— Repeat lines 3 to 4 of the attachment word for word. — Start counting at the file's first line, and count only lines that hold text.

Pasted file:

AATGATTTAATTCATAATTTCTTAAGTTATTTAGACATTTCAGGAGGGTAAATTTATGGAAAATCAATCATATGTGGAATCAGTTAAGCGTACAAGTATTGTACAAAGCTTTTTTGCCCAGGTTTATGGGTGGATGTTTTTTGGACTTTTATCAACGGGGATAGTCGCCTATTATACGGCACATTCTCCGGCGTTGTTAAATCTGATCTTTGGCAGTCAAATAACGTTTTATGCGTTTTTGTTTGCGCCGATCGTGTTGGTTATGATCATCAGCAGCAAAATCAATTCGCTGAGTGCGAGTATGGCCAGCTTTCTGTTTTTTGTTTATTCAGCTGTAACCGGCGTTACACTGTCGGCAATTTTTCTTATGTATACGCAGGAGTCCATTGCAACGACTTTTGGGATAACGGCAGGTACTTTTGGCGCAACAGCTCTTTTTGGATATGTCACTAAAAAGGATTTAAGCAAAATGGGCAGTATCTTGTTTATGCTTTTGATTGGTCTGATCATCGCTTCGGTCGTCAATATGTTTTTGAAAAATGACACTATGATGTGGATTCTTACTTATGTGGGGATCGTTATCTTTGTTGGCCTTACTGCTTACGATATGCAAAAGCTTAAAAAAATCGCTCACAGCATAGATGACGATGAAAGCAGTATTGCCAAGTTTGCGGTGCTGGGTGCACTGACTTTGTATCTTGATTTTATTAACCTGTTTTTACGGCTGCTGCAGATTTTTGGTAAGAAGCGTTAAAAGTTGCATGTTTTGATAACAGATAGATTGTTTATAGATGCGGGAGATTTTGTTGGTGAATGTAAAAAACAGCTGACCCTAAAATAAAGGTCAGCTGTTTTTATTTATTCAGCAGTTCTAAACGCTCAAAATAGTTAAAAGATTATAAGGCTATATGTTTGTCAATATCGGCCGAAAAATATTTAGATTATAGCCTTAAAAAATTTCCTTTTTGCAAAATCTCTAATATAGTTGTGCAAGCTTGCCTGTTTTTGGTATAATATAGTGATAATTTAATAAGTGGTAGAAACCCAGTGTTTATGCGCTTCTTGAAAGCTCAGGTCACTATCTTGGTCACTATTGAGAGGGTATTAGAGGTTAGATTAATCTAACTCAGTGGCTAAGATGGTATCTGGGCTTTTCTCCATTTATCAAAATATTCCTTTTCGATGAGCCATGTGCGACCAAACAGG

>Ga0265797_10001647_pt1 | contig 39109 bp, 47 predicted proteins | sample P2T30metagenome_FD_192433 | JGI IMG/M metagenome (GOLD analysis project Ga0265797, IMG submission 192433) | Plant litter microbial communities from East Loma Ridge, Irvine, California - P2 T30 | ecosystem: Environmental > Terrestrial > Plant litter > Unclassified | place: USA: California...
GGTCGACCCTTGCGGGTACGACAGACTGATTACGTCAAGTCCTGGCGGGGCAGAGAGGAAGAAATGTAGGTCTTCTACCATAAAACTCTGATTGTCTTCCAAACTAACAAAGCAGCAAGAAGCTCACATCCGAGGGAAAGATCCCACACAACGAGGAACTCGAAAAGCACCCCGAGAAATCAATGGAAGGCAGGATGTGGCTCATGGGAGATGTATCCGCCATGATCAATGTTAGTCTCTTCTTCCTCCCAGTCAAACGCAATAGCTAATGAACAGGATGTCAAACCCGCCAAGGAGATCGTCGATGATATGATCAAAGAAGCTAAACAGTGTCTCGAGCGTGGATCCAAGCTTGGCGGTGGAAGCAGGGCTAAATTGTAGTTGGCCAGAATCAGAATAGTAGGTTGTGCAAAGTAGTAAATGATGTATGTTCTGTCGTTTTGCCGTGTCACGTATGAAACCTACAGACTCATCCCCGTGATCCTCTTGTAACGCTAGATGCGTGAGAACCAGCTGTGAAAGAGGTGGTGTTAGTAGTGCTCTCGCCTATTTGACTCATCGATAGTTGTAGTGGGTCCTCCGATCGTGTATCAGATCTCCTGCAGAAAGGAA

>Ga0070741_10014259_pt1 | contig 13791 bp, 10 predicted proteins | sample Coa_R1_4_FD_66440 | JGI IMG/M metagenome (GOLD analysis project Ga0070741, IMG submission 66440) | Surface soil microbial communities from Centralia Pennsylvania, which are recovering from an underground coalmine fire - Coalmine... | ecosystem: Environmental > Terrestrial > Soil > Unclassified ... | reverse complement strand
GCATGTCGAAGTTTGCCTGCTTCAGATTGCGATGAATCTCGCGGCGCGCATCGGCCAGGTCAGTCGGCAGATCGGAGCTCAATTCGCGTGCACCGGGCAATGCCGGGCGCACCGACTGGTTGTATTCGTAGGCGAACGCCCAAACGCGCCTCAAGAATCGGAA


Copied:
GGTCGACCCTTGCGGGTACGACAGACTGATTACGTCAAGTCCTGGCGGGGCAGAGAGGAAGAAATGTAGGTCTTCTACCATAAAACTCTGATTGTCTTCCAAACTAACAAAGCAGCAAGAAGCTCACATCCGAGGGAAAGATCCCACACAACGAGGAACTCGAAAAGCACCCCGAGAAATCAATGGAAGGCAGGATGTGGCTCATGGGAGATGTATCCGCCATGATCAATGTTAGTCTCTTCTTCCTCCCAGTCAAACGCAATAGCTAATGAACAGGATGTCAAACCCGCCAAGGAGATCGTCGATGATATGATCAAAGAAGCTAAACAGTGTCTCGAGCGTGGATCCAAGCTTGGCGGTGGAAGCAGGGCTAAATTGTAGTTGGCCAGAATCAGAATAGTAGGTTGTGCAAAGTAGTAAATGATGTATGTTCTGTCGTTTTGCCGTGTCACGTATGAAACCTACAGACTCATCCCCGTGATCCTCTTGTAACGCTAGATGCGTGAGAACCAGCTGTGAAAGAGGTGGTGTTAGTAGTGCTCTCGCCTATTTGACTCATCGATAGTTGTAGTGGGTCCTCCGATCGTGTATCAGATCTCCTGCAGAAAGGAA

>Ga0070741_10014259_pt1 | contig 13791 bp, 10 predicted proteins | sample Coa_R1_4_FD_66440 | JGI IMG/M metagenome (GOLD analysis project Ga0070741, IMG submission 66440) | Surface soil microbial communities from Centralia Pennsylvania, which are recovering from an underground coalmine fire - Coalmine... | ecosystem: Environmental > Terrestrial > Soil > Unclassified ... | reverse complement strand